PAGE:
The formerly agrarian landscape of the Louisiana Gulf now industrially harvests wide array of products we consider part of our household. Its industrial production includes the synthesis of many of the food additives that enter our refrigerators or arrive on our dinner tables, the synthetic nitrogens used to make fertilizers, pesticides and herbicides that often enter, through the back door, as it were, into the food we consume. It is a source of much food consumed, with just under 20% of the sugar consumed in our country being refined just outside of New Orleans, some of the least expensive that is most likely to be added to manufactured foods. This has long been the landscape where the brutality of extraction was staged, both from plantation-based sugarcane harvesting–whose traces are still present–and cotton plantations, whose practices once crowded the very same river banks. This habitat of dense planting and day-laboring, so nourished by the bends of a winding river that it was complexly divided by plantations in a patchwork which charted land-ownership on the Lower Mississippi and now abandoned river banks with cadastral precision by Benjamin Moore Norman in 1858.
The landscape of the winding river has been replaced by a register of petrochemical products, as if they have erased and replaced the image and notion of the landscape once so valued on the river’s rich banks. Reading the names of petrochemical products in this new landscape one is struck by compounds more familiar from the aisles of a supermarket or hardware store, but now, in place of the tracts of land that so densely divided these fields, are transposed to the landscape of the Mississippi. Orff reveals a dense concentration of such industries whose products are not only made for a growing market, but whose synthesis and storage significant risks to the population and well as its other inhabitants. Crowded in the liminal landscape of coastal wetlands composed of former marshlands and pastures, many of them formerly rich ecologies filled with dense trees from bald cypress, black cypress, and mangrove trees–all marred by earlier deforestation and cross-clearing, we can imagine them crippled and palsied not only by the entry of saltwater but by industrial pollutants to the extent that may never be restored.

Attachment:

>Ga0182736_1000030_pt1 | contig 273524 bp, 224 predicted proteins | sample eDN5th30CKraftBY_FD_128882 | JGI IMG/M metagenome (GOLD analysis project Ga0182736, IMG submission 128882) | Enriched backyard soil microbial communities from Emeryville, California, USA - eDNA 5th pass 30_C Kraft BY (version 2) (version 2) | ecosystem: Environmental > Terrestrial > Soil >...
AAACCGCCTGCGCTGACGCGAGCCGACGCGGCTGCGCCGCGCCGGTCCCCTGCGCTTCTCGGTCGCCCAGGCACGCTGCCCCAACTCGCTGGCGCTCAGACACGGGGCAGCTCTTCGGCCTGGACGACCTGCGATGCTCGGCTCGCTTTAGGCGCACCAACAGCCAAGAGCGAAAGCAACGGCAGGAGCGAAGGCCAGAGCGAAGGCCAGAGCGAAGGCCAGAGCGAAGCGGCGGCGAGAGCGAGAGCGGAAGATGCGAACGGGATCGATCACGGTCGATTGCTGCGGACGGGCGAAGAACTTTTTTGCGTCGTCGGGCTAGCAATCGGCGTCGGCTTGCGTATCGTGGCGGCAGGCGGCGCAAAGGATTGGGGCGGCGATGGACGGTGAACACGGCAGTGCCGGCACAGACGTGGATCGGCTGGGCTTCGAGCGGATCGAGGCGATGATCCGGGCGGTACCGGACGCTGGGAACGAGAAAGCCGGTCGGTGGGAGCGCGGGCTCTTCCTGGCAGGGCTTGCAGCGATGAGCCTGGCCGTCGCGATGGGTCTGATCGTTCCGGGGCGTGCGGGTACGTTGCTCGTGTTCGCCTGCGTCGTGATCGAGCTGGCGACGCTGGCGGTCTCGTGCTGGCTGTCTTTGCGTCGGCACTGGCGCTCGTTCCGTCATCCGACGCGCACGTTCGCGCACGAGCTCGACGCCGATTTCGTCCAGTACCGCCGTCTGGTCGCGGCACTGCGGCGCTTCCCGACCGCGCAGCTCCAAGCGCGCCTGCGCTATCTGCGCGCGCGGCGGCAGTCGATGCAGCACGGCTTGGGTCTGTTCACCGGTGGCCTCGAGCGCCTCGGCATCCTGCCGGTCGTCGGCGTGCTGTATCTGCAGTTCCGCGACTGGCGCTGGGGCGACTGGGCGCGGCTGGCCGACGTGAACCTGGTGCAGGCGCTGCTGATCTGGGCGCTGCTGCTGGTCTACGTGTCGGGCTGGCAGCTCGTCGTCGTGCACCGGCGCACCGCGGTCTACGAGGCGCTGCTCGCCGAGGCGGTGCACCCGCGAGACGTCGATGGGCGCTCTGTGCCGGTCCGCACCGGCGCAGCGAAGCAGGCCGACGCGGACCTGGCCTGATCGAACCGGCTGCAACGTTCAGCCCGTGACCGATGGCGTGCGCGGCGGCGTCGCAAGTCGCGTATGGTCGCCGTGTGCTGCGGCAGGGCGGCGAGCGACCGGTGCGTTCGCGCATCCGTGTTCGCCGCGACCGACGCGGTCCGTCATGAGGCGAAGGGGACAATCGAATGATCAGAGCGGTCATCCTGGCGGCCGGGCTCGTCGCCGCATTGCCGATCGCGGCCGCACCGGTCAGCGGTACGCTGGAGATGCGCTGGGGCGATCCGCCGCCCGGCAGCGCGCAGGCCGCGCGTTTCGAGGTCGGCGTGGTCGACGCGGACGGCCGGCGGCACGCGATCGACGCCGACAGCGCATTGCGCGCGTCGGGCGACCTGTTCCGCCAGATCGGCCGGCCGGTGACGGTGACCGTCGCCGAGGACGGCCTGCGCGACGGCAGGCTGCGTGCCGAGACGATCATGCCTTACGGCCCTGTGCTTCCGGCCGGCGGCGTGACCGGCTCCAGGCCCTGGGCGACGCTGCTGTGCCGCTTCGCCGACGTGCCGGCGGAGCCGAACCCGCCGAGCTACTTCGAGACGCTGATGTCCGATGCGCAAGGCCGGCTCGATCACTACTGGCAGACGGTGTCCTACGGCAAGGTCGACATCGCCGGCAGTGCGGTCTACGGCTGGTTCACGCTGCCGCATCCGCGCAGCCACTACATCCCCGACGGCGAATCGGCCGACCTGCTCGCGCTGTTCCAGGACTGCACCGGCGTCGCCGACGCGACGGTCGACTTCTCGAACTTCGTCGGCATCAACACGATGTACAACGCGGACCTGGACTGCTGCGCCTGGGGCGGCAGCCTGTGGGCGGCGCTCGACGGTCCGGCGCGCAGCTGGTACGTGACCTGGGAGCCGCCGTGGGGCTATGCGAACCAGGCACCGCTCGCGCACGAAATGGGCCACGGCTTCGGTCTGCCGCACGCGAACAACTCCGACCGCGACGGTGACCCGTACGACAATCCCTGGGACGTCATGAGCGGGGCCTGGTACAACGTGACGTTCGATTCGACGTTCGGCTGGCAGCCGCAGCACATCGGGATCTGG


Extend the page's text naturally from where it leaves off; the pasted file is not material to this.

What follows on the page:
An earlier map of the bucolic landscape of low-lying lands on the Mississippi-Louisiana border haunts Orff’s petrochemical atlas, one crowded with plantation works whose coloring in vibrant yellows and greens indicate the regional density of sugar and cotton plantations in this region to which rich mineral sediment was carried by the Mississippi, in Norman’s historic map made when that land was scarce and extraction in high demand. At the same time as almost two thousand square miles of marshlands have disintegrated into open, salty waters, and channels and canals made to stave off the loss of wetlands allowed the entrance of salty waters that kill off freshwater plants, the interstate river corridor has been settled by industrial factories based on oil extraction in ways that render the earlier plantation system almost entirely unrecognizable.
Orff’s “atlas” unpacks if also conceals a dense and tangled narrative of historical environmental exploitation and change, and more than several decades of poor stewardship. For those with time to read its detail with sufficient care, it describes the conversion of the formerly agrarian area to a site of industrial production, and the rewriting of its landscape as a site for the refinement of petroleum products that feed an ever-growing American market. To the extent that the original landscape that was there–or the ecosystems that existed beside its sugarcane fields–these were effaced by the network of commercial industries from which the landscape appears impossible to disentangle, and which have mushroomed along its cheap land as the sugar industries have moved out. The network of this one corridor suggests a compression of layers of contamination and chemical production into something like a forgotten land, or a liminal riverine space where the destruction is wrought that we don’t see as part of our urban life, and lies at a convenient remove a known landscape. The factories regularly burn off excess gasses daily in production, or contaminants leech into the environment, giving the zone the name of Cancer Alley, as Orff has described in an interview on the project of environmental mapping.
The mapping of manmade carcinogens introduced into the landscape formerly inhabited by a rich ecosystem of flourishing alligators, herons and mangroves is haunted by the corporate landscape of America, revealed in the industries that now inhabit the lower Mississippi’s relatively inexpensive former farmlands, whose names appear in half-tones legible for the observer who approaches at closer detail to track the sources of these contaminants from copolymers to kerosene to insecticides and other chelates: who knew that all these elegant compounds and liquids were spawned from the same region of industrial production? The extent of environmental damages wreaked on the larger environment are based on but range far beyond the specific questions of environmental justice that they should force us to confront.